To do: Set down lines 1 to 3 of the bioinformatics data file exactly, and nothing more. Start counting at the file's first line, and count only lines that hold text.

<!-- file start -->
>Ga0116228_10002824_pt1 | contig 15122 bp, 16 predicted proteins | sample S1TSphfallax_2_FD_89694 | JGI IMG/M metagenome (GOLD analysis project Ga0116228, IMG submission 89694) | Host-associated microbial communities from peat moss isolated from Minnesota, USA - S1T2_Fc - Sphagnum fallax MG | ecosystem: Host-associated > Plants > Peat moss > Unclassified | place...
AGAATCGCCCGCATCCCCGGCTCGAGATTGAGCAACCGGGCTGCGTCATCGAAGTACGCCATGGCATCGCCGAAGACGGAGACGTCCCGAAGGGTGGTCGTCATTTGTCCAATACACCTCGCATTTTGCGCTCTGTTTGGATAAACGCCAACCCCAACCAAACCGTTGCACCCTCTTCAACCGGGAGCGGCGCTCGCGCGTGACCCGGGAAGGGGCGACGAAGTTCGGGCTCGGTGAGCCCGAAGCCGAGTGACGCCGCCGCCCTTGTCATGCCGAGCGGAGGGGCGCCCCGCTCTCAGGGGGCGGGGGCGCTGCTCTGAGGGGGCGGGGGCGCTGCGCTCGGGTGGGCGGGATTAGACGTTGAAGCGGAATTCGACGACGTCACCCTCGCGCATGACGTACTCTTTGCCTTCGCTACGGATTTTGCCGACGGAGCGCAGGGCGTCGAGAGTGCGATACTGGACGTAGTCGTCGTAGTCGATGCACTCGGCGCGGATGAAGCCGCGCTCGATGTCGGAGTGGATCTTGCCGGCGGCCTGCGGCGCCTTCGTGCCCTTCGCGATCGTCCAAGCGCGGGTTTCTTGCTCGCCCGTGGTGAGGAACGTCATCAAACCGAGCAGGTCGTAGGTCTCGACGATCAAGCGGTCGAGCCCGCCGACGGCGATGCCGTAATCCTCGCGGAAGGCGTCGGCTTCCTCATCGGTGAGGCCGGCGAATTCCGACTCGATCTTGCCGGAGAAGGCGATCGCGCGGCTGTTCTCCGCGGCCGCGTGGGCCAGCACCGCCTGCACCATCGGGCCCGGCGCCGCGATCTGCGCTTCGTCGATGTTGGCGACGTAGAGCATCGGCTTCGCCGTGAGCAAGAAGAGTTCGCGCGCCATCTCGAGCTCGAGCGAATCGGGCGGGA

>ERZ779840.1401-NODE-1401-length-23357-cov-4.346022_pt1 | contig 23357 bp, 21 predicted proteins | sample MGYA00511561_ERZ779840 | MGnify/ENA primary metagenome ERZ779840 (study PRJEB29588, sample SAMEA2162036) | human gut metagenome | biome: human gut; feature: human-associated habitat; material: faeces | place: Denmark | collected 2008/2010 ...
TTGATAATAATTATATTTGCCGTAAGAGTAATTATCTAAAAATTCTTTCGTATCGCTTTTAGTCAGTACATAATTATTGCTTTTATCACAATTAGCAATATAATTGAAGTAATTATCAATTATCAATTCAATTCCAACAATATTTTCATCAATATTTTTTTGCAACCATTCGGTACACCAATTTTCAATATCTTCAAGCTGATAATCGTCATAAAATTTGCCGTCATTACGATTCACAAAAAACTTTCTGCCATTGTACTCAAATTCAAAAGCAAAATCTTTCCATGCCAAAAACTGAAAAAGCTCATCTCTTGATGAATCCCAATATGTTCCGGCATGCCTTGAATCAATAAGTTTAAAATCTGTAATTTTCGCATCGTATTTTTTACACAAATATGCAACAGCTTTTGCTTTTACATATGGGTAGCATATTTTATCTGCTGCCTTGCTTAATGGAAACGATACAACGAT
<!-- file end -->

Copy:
>Ga0116228_10002824_pt1 | contig 15122 bp, 16 predicted proteins | sample S1TSphfallax_2_FD_89694 | JGI IMG/M metagenome (GOLD analysis project Ga0116228, IMG submission 89694) | Host-associated microbial communities from peat moss isolated from Minnesota, USA - S1T2_Fc - Sphagnum fallax MG | ecosystem: Host-associated > Plants > Peat moss > Unclassified | place...
AGAATCGCCCGCATCCCCGGCTCGAGATTGAGCAACCGGGCTGCGTCATCGAAGTACGCCATGGCATCGCCGAAGACGGAGACGTCCCGAAGGGTGGTCGTCATTTGTCCAATACACCTCGCATTTTGCGCTCTGTTTGGATAAACGCCAACCCCAACCAAACCGTTGCACCCTCTTCAACCGGGAGCGGCGCTCGCGCGTGACCCGGGAAGGGGCGACGAAGTTCGGGCTCGGTGAGCCCGAAGCCGAGTGACGCCGCCGCCCTTGTCATGCCGAGCGGAGGGGCGCCCCGCTCTCAGGGGGCGGGGGCGCTGCTCTGAGGGGGCGGGGGCGCTGCGCTCGGGTGGGCGGGATTAGACGTTGAAGCGGAATTCGACGACGTCACCCTCGCGCATGACGTACTCTTTGCCTTCGCTACGGATTTTGCCGACGGAGCGCAGGGCGTCGAGAGTGCGATACTGGACGTAGTCGTCGTAGTCGATGCACTCGGCGCGGATGAAGCCGCGCTCGATGTCGGAGTGGATCTTGCCGGCGGCCTGCGGCGCCTTCGTGCCCTTCGCGATCGTCCAAGCGCGGGTTTCTTGCTCGCCCGTGGTGAGGAACGTCATCAAACCGAGCAGGTCGTAGGTCTCGACGATCAAGCGGTCGAGCCCGCCGACGGCGATGCCGTAATCCTCGCGGAAGGCGTCGGCTTCCTCATCGGTGAGGCCGGCGAATTCCGACTCGATCTTGCCGGAGAAGGCGATCGCGCGGCTGTTCTCCGCGGCCGCGTGGGCCAGCACCGCCTGCACCATCGGGCCCGGCGCCGCGATCTGCGCTTCGTCGATGTTGGCGACGTAGAGCATCGGCTTCGCCGTGAGCAAGAAGAGTTCGCGCGCCATCTCGAGCTCGAGCGAATCGGGCGGGA

>ERZ779840.1401-NODE-1401-length-23357-cov-4.346022_pt1 | contig 23357 bp, 21 predicted proteins | sample MGYA00511561_ERZ779840 | MGnify/ENA primary metagenome ERZ779840 (study PRJEB29588, sample SAMEA2162036) | human gut metagenome | biome: human gut; feature: human-associated habitat; material: faeces | place: Denmark | collected 2008/2010 ...